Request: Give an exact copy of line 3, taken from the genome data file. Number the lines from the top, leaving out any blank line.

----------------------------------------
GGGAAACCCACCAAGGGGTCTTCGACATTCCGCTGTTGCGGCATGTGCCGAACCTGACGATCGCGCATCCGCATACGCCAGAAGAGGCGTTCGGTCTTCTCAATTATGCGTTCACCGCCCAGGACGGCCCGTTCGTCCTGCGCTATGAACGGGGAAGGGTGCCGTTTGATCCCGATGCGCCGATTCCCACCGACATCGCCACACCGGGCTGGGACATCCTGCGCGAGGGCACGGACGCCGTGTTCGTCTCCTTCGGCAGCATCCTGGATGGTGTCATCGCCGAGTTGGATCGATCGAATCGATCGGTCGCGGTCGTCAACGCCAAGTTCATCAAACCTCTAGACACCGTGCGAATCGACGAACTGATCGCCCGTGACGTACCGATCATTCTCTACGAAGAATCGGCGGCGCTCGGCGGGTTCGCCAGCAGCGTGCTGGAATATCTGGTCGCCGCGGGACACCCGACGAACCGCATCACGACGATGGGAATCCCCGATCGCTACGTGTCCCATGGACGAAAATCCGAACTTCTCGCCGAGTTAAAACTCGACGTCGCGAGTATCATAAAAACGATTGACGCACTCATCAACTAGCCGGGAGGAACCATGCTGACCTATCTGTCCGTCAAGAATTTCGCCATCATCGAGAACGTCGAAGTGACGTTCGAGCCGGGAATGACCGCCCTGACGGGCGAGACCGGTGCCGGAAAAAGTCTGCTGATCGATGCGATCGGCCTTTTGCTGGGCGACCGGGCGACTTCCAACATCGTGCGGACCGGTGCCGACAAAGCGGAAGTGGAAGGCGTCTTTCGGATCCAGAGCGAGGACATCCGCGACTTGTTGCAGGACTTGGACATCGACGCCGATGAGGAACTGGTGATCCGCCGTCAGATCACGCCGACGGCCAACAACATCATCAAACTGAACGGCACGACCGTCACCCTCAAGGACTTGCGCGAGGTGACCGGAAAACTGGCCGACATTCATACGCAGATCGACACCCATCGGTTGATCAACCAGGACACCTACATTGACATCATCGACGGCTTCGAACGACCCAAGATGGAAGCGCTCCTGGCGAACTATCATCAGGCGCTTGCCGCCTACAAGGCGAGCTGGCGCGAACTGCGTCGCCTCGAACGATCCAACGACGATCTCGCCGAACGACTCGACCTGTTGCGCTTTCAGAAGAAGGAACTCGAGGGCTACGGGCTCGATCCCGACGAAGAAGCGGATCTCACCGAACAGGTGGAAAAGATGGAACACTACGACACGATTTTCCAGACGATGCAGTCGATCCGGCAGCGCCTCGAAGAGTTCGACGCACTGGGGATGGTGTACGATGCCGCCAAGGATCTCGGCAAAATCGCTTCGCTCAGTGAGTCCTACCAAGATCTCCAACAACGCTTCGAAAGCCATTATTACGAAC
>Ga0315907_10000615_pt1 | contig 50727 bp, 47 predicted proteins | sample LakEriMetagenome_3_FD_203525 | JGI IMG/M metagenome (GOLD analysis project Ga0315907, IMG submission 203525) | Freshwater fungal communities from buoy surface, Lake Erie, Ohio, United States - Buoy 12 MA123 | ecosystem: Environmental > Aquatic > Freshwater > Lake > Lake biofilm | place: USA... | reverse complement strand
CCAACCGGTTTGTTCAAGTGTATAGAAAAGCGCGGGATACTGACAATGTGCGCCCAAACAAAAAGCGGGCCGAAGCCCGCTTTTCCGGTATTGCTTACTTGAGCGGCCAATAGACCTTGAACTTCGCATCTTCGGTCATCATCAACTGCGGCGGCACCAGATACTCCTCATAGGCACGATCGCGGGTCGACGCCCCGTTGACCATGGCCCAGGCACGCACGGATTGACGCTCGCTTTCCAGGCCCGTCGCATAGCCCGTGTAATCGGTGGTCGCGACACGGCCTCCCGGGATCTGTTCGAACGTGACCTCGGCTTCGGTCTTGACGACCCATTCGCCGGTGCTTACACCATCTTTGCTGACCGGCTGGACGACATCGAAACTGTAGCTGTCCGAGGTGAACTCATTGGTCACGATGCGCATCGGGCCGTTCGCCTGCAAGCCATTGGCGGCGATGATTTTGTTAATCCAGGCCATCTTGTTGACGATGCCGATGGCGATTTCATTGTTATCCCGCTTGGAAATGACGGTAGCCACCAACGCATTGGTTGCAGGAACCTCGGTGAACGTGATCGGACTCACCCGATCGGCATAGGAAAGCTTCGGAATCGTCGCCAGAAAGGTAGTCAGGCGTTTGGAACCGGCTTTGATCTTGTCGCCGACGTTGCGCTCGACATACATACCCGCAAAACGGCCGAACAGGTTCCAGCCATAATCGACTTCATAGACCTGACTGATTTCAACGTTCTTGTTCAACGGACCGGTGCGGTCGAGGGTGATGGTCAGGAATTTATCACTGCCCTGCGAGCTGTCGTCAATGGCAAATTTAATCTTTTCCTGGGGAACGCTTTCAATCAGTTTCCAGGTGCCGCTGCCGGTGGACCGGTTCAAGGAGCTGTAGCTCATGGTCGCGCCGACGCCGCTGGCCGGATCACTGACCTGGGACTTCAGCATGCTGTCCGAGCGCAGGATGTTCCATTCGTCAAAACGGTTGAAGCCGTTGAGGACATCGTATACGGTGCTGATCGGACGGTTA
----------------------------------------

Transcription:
CCAACCGGTTTGTTCAAGTGTATAGAAAAGCGCGGGATACTGACAATGTGCGCCCAAACAAAAAGCGGGCCGAAGCCCGCTTTTCCGGTATTGCTTACTTGAGCGGCCAATAGACCTTGAACTTCGCATCTTCGGTCATCATCAACTGCGGCGGCACCAGATACTCCTCATAGGCACGATCGCGGGTCGACGCCCCGTTGACCATGGCCCAGGCACGCACGGATTGACGCTCGCTTTCCAGGCCCGTCGCATAGCCCGTGTAATCGGTGGTCGCGACACGGCCTCCCGGGATCTGTTCGAACGTGACCTCGGCTTCGGTCTTGACGACCCATTCGCCGGTGCTTACACCATCTTTGCTGACCGGCTGGACGACATCGAAACTGTAGCTGTCCGAGGTGAACTCATTGGTCACGATGCGCATCGGGCCGTTCGCCTGCAAGCCATTGGCGGCGATGATTTTGTTAATCCAGGCCATCTTGTTGACGATGCCGATGGCGATTTCATTGTTATCCCGCTTGGAAATGACGGTAGCCACCAACGCATTGGTTGCAGGAACCTCGGTGAACGTGATCGGACTCACCCGATCGGCATAGGAAAGCTTCGGAATCGTCGCCAGAAAGGTAGTCAGGCGTTTGGAACCGGCTTTGATCTTGTCGCCGACGTTGCGCTCGACATACATACCCGCAAAACGGCCGAACAGGTTCCAGCCATAATCGACTTCATAGACCTGACTGATTTCAACGTTCTTGTTCAACGGACCGGTGCGGTCGAGGGTGATGGTCAGGAATTTATCACTGCCCTGCGAGCTGTCGTCAATGGCAAATTTAATCTTTTCCTGGGGAACGCTTTCAATCAGTTTCCAGGTGCCGCTGCCGGTGGACCGGTTCAAGGAGCTGTAGCTCATGGTCGCGCCGACGCCGCTGGCCGGATCACTGACCTGGGACTTCAGCATGCTGTCCGAGCGCAGGATGTTCCATTCGTCAAAACGGTTGAAGCCGTTGAGGACATCGTATACGGTGCTGATCGGACGGTTA